The last of Hubertus' Infantry appointees to remain in command is Pietro di Poretto.  As such, he is now fairly elderly but this has not caused a mellowing of his outlook or a deterioration of his famously dapper appearance. 

His merciless approach to warfare will undoubtedly prove useful in the coming campaigns against the savage armies of Pasha Zahi.

Another "German" coated Regiment, IR.5 sports the regulation uniforms and details.  As with IR.4, this Regiment has organic Artillery of the "Schmetterling" type.

Inhaber: Pietro, Conte di Poretto

Infanterie Regiment Nr.4 "von Standorf" 1740

When Graf von Wertheim recieved his posting to IR.2 "Markgräfin", command of IR.4 "Die Rosen" passed to Joachim, Ritter von Standorf - a cousin of Reichsfürstin Philippine.

Through his energetic command of IR.7, he has gained a great deal of military expertise.  He espouses a "fluid" and modern approach to warfare, sometimes to the displeasure of his tired men.  At Court, von Standorf is regarded as one of Beimbach-Schönau's most dashing Infantry commanders - a reputation he enjoys thoroughly.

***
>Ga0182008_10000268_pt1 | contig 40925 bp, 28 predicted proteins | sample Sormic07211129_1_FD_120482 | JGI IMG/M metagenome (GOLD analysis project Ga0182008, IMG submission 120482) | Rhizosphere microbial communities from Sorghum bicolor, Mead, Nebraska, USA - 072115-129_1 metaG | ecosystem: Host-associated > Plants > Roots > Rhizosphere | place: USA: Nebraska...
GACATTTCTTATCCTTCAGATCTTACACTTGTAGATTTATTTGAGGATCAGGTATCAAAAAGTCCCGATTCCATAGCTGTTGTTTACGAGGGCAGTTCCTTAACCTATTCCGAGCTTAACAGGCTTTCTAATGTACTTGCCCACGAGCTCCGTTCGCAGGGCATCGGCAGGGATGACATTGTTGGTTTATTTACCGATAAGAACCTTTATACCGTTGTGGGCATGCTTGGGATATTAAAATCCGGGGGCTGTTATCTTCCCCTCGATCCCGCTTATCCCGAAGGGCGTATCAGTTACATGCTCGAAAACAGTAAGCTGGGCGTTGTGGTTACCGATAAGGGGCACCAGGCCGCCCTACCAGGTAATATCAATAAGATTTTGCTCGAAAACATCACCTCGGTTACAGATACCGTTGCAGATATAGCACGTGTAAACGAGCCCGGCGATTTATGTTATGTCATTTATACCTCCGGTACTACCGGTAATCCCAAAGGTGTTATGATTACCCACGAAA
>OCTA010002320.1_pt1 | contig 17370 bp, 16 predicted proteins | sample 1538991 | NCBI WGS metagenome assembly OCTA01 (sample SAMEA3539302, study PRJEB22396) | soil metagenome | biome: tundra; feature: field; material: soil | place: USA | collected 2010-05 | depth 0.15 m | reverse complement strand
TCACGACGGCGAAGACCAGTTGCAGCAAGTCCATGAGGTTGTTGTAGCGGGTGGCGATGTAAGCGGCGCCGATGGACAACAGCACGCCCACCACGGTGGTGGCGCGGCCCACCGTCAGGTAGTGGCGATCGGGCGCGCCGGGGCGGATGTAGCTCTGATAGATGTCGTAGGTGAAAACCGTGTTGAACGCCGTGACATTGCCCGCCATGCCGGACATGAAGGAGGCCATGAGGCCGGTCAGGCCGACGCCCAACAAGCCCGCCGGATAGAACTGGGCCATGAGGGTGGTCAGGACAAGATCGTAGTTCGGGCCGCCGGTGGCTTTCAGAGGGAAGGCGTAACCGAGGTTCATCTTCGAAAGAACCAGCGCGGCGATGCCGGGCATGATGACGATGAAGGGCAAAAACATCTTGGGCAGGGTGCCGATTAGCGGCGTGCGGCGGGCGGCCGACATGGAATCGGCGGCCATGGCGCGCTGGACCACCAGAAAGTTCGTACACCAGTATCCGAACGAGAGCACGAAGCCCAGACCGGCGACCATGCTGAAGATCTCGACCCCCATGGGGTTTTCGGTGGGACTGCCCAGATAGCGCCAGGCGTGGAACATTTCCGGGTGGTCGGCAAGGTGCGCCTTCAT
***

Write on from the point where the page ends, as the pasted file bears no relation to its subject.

The first of the Regiments to present a truly "textbook" appearance, IR.4 wears "Mustard Yellow" coats of the "German" style and the Grenadiers sport new-regulation fur caps complete with bag (striped with Pink and Gold)  IR.4 has a small quantity of "Schmetterling" guns distributed amongst the Battalions.  These are manned by Artillerists in old-style Tobacco Brown coats.

Inhaber: Joachim, Ritter von Standorf

Sunday, 14 November 2010

Infanterie Regiment Nr.3 "von Zsadány" 1740

In the last decade or so, the incorporation of Eastern influences into the Army has become highly fashionable.  The first of our Regiments to display this vogue is IR.3.